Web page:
The World's Best Botanic Garden?

Photo: Medicinal garden beds in the Orto Botanico Padua, established in 1545

To anyone working in a botanic garden this is an easy question to answer - your own. And the three gardens run by the Botanic Gardens Trust are certainly some of the better ones in the world!

But the more interesting question is what makes a botanic garden great. I spoke about this yesterday to the Friends of the Australian National Botanic Gardens in Canberra. It's a talk I've given a couple of times, in various guises, but it's one I enjoy giving.

I start with a brief history of botanic gardens, from their origins as medicinal gardens in monastries through to an era of university sponsored physic gardens with an underlying scientific basis - where most people see the beginnings of the 'botanic garden'. At first they displayed the wonders of creation, later they celebrate evolution.
From there it's into the difficult task of defining what makes a garden a botanic garden, let along a great one. There are a few definitions around but the best is from the International Agenda for Botanic Gardens in Conservation (2000): 'Botanic gardens are institutions holding documented collections of living plants for the purposes of scientific research, conservation, display and education'. It's slightly flawed, and leaves out some of the great things botanic gardens do (like art and performance, and interpreting the history of their site) but it gives the general idea.

With this out of the way I travel through various gardens in Europe - botanic and otherwise - and assess how well they inspire and inform people about plants and gardening. As someone said to me after the talk, those gardens with lots of money seem to do a better job whether or not they carry the adjective 'botanic'. But the message I try to give is that there are lots of ways to do botanic gardens and it would be a dull (and ineffective) world if they were all the same. The important thing is to do it well, rather than to tick the boxes and do it all.

I intersperse the pictures of gardens with a few quotes, including the intriguing views of
Robert Dessaix’s from his book ‘Night Letters’, when he decides to not visit arguably the first botanic garden in the world in Padua, near Venice.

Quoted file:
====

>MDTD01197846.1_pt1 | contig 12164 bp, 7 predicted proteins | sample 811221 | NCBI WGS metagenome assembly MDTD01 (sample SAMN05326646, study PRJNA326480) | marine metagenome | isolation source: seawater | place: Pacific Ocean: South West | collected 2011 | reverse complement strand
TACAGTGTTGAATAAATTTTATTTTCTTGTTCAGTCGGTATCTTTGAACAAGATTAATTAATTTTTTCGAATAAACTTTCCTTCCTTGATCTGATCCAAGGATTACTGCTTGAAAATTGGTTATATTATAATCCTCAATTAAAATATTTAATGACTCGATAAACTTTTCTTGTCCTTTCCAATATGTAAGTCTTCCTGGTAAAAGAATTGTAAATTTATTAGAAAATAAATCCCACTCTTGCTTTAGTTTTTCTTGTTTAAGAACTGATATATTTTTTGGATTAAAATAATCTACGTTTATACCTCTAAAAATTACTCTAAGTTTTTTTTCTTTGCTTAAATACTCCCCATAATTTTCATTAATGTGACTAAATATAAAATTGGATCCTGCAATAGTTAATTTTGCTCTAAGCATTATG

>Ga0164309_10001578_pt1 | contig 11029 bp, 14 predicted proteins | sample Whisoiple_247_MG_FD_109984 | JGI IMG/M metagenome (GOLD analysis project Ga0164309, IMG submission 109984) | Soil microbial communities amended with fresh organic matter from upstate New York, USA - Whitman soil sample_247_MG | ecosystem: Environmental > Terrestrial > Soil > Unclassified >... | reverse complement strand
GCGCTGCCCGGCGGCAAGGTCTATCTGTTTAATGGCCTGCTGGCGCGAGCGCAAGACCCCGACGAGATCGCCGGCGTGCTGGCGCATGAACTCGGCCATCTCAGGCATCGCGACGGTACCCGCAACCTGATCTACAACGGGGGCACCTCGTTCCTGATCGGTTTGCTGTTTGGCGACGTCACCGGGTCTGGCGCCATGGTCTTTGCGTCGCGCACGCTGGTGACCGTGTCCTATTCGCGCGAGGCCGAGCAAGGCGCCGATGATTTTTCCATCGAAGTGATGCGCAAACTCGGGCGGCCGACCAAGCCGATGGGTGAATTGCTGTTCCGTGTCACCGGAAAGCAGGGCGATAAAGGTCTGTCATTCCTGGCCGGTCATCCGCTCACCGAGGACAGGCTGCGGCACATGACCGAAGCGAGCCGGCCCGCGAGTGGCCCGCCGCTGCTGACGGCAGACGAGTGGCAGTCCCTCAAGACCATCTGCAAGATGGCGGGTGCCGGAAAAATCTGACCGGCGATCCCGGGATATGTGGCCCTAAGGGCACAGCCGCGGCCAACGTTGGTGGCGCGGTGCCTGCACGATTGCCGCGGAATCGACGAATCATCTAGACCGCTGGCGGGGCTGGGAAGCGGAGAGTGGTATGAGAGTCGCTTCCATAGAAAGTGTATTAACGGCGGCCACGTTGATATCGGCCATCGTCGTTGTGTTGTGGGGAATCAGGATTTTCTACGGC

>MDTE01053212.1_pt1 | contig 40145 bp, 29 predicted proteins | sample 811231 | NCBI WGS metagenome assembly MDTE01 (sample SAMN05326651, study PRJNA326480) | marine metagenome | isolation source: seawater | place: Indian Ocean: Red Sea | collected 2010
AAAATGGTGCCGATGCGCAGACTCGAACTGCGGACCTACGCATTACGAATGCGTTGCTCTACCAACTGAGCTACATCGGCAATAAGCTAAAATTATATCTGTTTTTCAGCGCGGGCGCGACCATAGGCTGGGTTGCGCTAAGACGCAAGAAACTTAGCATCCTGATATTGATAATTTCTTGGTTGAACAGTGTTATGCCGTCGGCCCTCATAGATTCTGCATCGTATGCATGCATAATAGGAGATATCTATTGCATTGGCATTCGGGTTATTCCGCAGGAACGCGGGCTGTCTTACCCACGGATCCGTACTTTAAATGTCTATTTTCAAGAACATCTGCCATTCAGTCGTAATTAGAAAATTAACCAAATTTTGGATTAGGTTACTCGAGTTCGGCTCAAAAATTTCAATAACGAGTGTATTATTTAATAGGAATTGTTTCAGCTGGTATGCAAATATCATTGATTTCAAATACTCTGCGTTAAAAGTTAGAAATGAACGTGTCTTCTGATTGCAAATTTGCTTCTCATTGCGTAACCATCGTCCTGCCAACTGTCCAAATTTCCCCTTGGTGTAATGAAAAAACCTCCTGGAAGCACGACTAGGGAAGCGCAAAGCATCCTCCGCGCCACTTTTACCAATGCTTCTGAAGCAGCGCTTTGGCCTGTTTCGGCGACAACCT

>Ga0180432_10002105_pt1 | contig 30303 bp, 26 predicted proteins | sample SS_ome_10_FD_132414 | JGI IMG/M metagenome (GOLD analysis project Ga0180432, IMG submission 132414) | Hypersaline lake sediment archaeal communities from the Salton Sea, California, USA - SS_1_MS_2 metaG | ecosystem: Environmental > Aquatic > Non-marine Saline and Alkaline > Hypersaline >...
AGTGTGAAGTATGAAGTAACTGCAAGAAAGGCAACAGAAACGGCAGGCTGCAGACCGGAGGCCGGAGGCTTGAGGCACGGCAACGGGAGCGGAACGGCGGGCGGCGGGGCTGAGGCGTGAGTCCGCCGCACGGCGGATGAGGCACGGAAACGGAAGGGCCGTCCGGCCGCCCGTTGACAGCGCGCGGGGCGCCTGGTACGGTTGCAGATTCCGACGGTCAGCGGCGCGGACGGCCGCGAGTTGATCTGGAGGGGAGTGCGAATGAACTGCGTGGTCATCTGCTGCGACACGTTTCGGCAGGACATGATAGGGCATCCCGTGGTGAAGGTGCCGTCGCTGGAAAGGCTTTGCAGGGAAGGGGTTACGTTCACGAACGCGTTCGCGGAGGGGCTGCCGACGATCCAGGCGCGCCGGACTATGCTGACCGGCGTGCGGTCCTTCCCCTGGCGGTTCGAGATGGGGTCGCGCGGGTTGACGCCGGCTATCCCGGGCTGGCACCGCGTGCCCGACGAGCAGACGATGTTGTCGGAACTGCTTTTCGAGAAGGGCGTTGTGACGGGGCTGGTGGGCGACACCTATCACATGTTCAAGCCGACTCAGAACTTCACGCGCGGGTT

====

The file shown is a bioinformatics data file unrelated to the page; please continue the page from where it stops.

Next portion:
In the end I admit to a list of things I think a good botanic gardens should do. While I'm happy if entities we call botanic gardens (or arboreta) don't do them all, I think the better gardens would try to tackle them all in some way. Without further ado, these things are:
  • A collection of plants with good record keeping
  • Mollycoddled interesting plants
  • Education, interpretation and stories
  • Visitors (you'd be surprised...)
  • Meaningful/inspiring landscape and design
  • Excellent horticulture
  • Environmental responsibility and leadership
  • Local relevance (flora, useful plants, desire)
  • And, for good measure, be challenging, stimulating and fun…


Jarrett said…
Yes, although "education" comes apart into two quite different tasks: (a) educating the people who come wanting to learn something and (b) educating the people who think they're just there for play or romance or exercise or to see the cute flying foxes. Though I'm in the first group, and quite happy to stroll the Myrtales garden pondering the essence of myrtaceousness, I'm glad you are out there trying to recruit the more innocent passers-by. Everyone's curious about sex and death, after all.
Tim Entwisle said…
Very true about the different kinds of education different visitors want or need. Ideally we can do both - stimulate and jolt all visitors to think for a little while about plants - while providing that in-depth experience for the more seasoned guest. It keeps us on our toes!
Anonymous said…
hi, great site!

i was wondering if you knew what that plant slightly left of center is? the one with the leaves that kind of look like that of bird's nest fern. :D
Tim Entwisle said…
Funnily enough I was asked exactly the same question at a talk I gave on Friday. And sadly I'll have to respond the same way - I don't know. I'm guessing it's in the daisy family but I may be wrong. A shame I have the labels for all the other plants nearby, but not that one! I looked at my other slides hoping I'd have another angle, but not luck.
I'll just have to go back to Italy...